Wednesday, April 23, 2008

Watch out comes Lipton!

Who thought such a simple item you may already have in your cupboard could be so beneficial? I'm talking about tea!

I think if you're interested enough in health and the brain to even be reading this blog, you know that green tea has many health benefits. It's a great antioxidant, and it improves the brain's blood flow, making it easier for waste products to be flushed away from where they can do damage.

Scientists took green tea one step further in the following experiment. Mice were divided into three groups, each group receiving one of the following treatments: green tea, an antidepressant (in this case, desipramine/Norpramin), or an anti-anxiety medication (in this study, diazepam/Valium). Both low and high doses of green tea reduced depression-like behaviors within 30 minutes of administration.

Depression can slow thought processes and therefore problem solving, so these mice were put in a maze and timed for their performance. Higher doses of green tea reduced the time it took to complete the task.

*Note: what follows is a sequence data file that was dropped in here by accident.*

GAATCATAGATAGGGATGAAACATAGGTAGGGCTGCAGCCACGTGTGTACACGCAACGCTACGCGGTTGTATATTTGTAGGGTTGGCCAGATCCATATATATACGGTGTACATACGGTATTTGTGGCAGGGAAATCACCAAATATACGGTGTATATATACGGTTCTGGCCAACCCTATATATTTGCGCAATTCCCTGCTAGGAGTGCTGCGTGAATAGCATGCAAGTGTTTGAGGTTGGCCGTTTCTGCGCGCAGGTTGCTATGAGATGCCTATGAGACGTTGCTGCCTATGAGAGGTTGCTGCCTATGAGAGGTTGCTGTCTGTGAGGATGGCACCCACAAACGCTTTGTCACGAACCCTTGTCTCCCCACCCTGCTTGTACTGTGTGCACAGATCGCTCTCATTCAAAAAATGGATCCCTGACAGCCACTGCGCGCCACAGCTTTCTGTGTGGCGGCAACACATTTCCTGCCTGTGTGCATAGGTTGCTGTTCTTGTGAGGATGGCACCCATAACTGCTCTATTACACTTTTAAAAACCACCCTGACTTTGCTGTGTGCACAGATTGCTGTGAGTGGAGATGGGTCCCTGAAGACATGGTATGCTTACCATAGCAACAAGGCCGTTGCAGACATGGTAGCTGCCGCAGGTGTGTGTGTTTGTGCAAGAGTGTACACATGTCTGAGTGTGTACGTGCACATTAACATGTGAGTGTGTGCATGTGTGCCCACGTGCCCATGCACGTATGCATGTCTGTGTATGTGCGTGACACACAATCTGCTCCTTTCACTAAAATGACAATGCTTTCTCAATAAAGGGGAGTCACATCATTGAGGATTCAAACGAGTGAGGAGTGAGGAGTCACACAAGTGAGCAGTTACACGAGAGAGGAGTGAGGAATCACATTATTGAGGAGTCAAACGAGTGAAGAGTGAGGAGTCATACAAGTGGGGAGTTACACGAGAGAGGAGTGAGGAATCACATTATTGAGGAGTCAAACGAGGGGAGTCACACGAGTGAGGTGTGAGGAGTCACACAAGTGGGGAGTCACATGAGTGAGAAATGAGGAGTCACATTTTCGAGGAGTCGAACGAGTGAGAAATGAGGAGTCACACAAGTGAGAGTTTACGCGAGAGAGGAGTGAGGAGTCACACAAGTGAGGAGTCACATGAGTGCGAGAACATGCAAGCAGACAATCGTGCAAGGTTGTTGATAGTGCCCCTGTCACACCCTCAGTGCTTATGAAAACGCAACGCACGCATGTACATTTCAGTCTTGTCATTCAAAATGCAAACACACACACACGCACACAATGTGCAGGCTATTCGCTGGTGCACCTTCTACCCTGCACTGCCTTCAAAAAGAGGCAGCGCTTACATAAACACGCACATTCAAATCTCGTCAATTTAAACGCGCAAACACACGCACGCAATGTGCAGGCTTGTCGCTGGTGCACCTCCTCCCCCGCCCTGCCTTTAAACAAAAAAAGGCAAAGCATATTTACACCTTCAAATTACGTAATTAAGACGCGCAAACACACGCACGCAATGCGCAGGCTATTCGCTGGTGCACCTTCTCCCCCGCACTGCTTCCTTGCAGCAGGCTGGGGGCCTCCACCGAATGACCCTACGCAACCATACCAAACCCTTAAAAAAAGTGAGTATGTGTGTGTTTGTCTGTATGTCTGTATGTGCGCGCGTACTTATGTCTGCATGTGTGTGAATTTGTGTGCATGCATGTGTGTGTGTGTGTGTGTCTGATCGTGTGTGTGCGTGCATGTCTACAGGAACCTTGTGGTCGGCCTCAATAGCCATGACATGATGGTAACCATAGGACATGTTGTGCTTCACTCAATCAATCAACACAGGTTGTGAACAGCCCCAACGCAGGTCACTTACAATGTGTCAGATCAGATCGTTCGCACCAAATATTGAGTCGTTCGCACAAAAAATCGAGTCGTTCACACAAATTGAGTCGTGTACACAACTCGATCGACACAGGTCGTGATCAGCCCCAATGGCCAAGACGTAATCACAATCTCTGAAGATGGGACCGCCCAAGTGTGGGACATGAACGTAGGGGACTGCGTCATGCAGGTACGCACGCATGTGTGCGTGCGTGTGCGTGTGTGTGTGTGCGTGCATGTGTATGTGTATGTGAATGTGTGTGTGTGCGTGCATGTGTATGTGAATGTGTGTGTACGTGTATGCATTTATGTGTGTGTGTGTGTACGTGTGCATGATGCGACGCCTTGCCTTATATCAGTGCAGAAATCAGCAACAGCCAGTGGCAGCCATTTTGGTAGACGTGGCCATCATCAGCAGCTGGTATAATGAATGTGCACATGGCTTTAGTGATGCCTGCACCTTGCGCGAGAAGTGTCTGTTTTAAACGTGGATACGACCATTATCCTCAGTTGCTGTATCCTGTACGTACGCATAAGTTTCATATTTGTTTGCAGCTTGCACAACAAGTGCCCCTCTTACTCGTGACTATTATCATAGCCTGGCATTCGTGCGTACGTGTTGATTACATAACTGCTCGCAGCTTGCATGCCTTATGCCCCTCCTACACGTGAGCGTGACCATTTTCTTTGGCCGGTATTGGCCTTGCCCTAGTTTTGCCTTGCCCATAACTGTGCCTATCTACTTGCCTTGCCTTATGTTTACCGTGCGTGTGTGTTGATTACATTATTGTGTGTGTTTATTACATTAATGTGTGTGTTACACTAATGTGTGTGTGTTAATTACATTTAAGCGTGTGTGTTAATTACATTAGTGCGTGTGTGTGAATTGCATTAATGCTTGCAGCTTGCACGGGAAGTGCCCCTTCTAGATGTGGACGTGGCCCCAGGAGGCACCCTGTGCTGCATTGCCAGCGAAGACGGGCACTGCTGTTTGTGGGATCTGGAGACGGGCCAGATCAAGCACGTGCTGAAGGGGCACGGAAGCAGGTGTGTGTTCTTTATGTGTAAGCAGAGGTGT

One potential downside to the higher doses of green tea was that the higher doses also had somewhat of a sedative effect and reduced muscle strength and activity. The mice also were less responsive to exposures to a painful stimulus, in this case, heat.

The moral of the story appears to be that moderate doses of green tea might not be a bad thing. I'd recommend the decaffeinated version--and there are lots of great ones out there.

A green tea tip for all of you: Did you know you can cook with green tea? One of my company's sponsors, Organic Bistro, has a frozen dinner with green tea vegetables ( So if you don't like to drink tea, you can sneak in some of its benefits by combining it with foods you DO enjoy.

Since it's Earth Day week, I'll slip in a little plug for thinking "outside the brain" and looking for organic brands of green tea. Here's a nice website with some options...

Sattayasai J, Tiamkao S, Puapairoj P. Biphasic effects of Morus alba leaves green tea extract on mice in chronic forced swimming model. Phytother Res. 2008 Apr;22(4):487-92.

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